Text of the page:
Later, he played Queen’s classic “Bohemian Rhapsody,” which isn’t a new stunt, as he acknowledged. The band has been playing the song live ever since recording a cover for the “Suicide Squad” soundtrack. But since the Queen biopic named after the operatic hit found major success at the box office and awards circuit, it had a new resonance — or at least the younger set of fans might have been better able to sing along. And there’s no doubt that Urie has the vocal chops that would likely impress Freddie Mercury himself. Throughout the entire concert, he experimented with everything from astonishing falsettos to guttural growls, showing off a incredibly wide vocal range and a practiced control over it.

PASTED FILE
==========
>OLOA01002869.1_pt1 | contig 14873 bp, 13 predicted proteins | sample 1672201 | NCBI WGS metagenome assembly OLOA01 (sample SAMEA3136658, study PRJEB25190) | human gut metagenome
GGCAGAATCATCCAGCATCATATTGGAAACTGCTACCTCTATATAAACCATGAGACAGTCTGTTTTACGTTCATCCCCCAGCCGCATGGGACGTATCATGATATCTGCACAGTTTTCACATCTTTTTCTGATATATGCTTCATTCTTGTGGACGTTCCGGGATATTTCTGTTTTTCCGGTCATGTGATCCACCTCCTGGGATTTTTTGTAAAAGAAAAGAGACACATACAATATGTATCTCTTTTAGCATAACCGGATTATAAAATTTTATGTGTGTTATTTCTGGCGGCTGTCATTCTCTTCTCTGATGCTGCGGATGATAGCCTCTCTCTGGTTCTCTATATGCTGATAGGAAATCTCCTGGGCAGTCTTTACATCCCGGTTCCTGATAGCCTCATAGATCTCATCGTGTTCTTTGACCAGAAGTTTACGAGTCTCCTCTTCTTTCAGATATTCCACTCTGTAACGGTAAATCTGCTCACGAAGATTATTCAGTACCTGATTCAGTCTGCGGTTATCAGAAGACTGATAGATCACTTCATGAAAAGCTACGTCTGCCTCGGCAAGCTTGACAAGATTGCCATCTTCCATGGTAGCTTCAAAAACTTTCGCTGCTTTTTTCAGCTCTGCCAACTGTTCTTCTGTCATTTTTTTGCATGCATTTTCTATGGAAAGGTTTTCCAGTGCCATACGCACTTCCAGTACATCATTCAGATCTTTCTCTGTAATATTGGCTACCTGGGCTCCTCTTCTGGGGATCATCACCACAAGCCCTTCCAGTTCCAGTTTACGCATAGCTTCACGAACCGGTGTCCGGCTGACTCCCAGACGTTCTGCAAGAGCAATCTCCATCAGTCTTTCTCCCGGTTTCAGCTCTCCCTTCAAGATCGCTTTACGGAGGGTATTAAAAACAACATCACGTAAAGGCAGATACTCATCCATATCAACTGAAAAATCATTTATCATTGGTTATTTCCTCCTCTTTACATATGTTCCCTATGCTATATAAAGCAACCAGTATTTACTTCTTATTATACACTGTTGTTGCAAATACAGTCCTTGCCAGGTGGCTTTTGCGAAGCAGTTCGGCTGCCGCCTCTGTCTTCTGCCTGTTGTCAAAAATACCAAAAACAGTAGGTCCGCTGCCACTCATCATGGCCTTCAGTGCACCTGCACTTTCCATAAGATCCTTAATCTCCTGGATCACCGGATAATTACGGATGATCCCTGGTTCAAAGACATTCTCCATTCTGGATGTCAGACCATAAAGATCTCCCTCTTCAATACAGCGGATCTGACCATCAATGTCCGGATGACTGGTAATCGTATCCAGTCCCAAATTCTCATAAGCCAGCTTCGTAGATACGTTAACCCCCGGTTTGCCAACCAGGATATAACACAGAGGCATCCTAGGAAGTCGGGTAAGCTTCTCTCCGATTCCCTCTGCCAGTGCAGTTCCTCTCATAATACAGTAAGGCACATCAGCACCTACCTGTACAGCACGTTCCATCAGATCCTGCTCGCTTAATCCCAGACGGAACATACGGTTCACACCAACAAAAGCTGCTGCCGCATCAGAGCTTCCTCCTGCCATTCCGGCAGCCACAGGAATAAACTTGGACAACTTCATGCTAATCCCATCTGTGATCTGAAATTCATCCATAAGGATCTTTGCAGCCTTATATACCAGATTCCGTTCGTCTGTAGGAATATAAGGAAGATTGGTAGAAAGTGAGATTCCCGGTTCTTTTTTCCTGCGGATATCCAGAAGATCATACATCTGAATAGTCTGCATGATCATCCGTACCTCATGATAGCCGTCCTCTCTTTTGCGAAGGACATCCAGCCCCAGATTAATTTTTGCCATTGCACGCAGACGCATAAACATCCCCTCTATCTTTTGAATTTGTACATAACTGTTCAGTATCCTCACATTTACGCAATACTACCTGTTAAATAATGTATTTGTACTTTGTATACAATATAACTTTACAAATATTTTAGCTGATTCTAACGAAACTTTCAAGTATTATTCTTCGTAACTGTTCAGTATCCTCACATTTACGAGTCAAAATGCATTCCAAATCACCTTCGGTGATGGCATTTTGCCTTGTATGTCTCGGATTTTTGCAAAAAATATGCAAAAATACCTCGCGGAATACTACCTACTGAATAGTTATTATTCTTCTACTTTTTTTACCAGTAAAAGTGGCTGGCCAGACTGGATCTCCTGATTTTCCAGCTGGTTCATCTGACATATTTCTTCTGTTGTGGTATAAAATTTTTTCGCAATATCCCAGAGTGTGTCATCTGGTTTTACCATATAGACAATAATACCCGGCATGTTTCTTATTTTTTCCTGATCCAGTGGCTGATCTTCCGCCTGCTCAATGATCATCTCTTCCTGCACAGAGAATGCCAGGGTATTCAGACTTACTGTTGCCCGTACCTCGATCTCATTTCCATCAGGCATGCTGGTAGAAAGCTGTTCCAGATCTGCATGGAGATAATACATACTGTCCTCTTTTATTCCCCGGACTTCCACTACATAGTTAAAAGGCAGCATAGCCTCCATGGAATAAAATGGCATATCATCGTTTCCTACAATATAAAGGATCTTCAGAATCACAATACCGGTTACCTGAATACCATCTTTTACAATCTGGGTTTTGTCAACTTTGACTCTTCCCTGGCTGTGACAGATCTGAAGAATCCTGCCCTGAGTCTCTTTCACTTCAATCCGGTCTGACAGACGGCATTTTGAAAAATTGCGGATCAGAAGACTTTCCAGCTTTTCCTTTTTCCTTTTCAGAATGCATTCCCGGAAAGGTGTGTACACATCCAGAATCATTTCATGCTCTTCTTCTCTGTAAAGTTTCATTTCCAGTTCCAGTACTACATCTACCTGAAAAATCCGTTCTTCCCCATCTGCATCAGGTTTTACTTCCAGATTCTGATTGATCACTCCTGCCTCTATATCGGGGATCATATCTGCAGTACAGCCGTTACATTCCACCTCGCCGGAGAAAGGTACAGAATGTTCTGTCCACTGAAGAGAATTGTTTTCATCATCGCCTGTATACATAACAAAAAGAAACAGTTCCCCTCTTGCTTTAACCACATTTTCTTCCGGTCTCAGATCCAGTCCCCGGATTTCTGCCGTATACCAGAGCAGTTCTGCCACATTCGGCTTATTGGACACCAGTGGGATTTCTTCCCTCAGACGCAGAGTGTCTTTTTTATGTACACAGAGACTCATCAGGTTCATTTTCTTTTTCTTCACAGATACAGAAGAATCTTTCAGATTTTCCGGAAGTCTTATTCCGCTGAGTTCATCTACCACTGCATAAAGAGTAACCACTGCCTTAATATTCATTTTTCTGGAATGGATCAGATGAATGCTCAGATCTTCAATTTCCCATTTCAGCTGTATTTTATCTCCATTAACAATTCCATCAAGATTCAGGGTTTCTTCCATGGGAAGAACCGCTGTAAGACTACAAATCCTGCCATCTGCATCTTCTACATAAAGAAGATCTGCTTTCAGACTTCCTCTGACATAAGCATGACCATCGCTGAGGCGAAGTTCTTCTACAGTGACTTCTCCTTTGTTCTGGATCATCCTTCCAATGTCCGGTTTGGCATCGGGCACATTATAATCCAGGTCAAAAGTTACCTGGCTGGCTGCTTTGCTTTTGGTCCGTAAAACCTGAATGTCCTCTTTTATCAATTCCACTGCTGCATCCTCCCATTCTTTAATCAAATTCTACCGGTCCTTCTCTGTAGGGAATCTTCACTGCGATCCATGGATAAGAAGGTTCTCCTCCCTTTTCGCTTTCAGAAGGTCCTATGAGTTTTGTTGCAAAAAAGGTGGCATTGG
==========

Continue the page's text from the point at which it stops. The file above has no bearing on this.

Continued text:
Urie, whether he was strutting or pausing to let loose on the drums, could easily anchor the concert without all the smoke and mirrors. But that doesn’t mean the stage set-up wasn’t gorgeous. The stage, in the shape of his “Pray for the Wicked” triangle, came to life often, allowing Urie to lift up from and descend down into for easy transitions. It was a sensory overload, and there was always something to look at. That includes his band: bassist Nicole Row and guitarist Mike Naran ooze cool and played off each other and the crowd, often leading the stage while Urie was gone between songs. Even the percussion sections had simple choreographed moves at certain points.

It’s worth noting that Urie largely stayed away from his earliest music — except, of course, “I Write Sins Not Tragedies,” the song that catapulted Panic! into Warped Tour superstardom. If Urie’s tired of playing the hit, it’d be understandable. But he turned it into a moment of gratitude, reflecting on pretending to be a rock star in front of the mirror as a child to the tune of Blink 182’s “All the Small Things.”